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Two Native Gardens – 1 Inverawe Gardens, Margate

Callistemons add a splash of Christmas colour at Inverawe Gardens - the birds love them too

The Callistemons were in bloom when I visited this 9.5 ha private garden a couple of weeks ago, feeling rather remiss for having mentioned it in connection with alpine plants when I hadn’t actually seen it.
It does not specialise in Alpine or Subalpine species – i.e. you won’t see any cushion plants, because the region is simply too dry (you need a minimum of 1200 mls. of rainfall for this type of vegetation to flourish and even more for rainforest plants) and it is also too close to the sea. One of the few representative rainforest plants is the Athrotaxis Laxifolia, the one that is a cross between The King Billy Pine and the Pencil Pine. Alas, it sits forlornly in a pot near the entrance, presumably so that it can get the abundant water it needs.

Athrotaxis Laxifolia - the rare cross between King Billy Pine and Pencil Pine

The good thing about this garden is that for the most part it works with nature, rather than trying to grow plants with a high demand for water. Instead, it includes plants from all over Australia which will thrive in these conditions. While this makes for a more colourful display, not many of the plants are endemic to Tasmania. The bright red callistemon for instance, though common on the East Coast of mainland Australia, does not naturally occur in Tasmania, although Tasmania does have two of its own, including a lemon scented one. The birds don’t seem to mind however, regardless of the origin of the plants and they don’t seem to be at all perturbed by visitors wandering around.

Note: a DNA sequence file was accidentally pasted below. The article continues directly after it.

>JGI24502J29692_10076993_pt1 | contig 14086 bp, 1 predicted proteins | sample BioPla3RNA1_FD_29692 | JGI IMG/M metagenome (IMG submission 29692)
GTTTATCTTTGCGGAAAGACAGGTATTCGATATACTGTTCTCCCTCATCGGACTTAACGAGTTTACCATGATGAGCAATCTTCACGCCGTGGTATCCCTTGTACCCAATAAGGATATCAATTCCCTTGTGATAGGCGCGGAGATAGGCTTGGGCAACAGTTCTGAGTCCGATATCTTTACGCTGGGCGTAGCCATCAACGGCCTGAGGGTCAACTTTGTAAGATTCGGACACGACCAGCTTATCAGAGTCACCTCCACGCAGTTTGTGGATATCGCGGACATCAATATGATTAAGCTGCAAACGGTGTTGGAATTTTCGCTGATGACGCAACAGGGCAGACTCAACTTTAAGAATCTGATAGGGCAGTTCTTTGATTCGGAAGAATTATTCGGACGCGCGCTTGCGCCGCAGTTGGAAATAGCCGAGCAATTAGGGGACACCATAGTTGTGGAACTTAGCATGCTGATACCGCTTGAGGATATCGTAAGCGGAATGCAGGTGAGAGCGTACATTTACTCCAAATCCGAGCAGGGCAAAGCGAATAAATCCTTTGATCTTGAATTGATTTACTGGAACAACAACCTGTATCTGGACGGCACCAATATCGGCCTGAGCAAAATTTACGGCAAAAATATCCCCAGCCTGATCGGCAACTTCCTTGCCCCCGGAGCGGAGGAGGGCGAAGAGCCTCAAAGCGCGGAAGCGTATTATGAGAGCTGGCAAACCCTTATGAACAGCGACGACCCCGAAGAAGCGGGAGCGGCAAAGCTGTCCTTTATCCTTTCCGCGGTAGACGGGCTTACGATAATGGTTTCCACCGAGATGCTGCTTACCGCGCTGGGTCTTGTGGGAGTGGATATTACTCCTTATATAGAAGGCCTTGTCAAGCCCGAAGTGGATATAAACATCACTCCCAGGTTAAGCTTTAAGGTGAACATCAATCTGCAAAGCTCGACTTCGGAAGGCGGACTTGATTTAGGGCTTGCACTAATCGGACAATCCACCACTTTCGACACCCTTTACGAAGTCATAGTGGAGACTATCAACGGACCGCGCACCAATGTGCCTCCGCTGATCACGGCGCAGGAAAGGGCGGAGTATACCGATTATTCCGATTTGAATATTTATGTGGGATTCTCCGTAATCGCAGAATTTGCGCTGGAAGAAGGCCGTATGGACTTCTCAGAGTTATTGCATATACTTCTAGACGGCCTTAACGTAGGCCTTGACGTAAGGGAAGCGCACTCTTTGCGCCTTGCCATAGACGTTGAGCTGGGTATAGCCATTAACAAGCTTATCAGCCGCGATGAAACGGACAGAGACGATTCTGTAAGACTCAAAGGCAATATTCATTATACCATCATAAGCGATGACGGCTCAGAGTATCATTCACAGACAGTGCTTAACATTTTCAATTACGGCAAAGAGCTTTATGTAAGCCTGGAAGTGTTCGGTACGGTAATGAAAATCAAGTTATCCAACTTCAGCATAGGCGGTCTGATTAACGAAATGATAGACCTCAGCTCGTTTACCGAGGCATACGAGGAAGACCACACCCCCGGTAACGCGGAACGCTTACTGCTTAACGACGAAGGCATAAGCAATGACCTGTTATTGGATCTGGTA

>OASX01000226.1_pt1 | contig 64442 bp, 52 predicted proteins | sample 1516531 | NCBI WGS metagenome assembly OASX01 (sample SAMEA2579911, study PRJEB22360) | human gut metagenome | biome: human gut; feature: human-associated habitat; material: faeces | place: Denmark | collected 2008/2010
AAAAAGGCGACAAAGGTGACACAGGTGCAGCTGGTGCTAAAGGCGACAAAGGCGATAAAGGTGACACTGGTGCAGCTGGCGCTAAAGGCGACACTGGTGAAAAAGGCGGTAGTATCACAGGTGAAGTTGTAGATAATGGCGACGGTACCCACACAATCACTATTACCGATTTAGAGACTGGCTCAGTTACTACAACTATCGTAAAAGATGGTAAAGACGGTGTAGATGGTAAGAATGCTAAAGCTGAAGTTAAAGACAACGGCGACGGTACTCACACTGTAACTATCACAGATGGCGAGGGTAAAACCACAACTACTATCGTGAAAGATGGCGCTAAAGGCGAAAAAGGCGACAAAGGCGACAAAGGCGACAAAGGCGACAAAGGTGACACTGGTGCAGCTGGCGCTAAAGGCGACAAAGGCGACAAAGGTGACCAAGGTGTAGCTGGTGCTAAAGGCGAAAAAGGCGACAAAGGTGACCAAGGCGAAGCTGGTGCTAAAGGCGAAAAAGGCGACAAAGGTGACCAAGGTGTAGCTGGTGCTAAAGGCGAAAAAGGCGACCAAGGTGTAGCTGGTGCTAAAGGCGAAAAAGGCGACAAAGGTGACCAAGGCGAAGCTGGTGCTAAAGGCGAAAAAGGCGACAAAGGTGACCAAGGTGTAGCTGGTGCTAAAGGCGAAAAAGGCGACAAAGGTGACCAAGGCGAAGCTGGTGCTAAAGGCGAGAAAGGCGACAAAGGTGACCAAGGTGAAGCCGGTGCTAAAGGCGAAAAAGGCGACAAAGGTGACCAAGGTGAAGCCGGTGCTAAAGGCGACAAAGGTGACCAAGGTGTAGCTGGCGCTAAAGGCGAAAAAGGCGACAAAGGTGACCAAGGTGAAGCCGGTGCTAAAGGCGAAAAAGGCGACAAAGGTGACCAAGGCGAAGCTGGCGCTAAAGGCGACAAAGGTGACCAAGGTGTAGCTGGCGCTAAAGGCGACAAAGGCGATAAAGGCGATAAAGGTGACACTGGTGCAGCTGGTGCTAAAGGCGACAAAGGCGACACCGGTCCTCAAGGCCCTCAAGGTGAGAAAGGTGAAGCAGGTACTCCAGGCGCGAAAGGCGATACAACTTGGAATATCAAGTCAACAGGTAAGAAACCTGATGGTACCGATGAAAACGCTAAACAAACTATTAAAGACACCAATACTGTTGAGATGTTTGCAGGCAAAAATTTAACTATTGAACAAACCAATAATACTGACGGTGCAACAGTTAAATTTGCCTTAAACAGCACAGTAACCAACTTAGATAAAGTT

The view from Baudin's Lookout

The Inverawe Gardens have a few other quirks – a pleasant lookout featuring the view Baudin may have seen on coming ashore at what is now North West Bay. There are also artworks and a couple of very odd animated gardeners to be seen and heard. I would have liked to explore some of the walking tracks but the friend who had come with me had “bad knees” and we had to leave rather soon. It is possible to have afternoon tea here too, but since we were there in the middle of a heatwave, we opted for a Valhalla icecream at the neighbouring Margate Train instead.

"Tree Hugger" -There are mixed views about the artwork - some finding it delightful and whimsical while others consider it kitsch. Make up your own mind!

Entry to the Gardens costs $12 for adults ($10 for Concession/Seniors card holders) and $4 for children. It is easily reached from Hobart via the Southern Outlet (A6) or the longer scenic route which follows the coast more closely.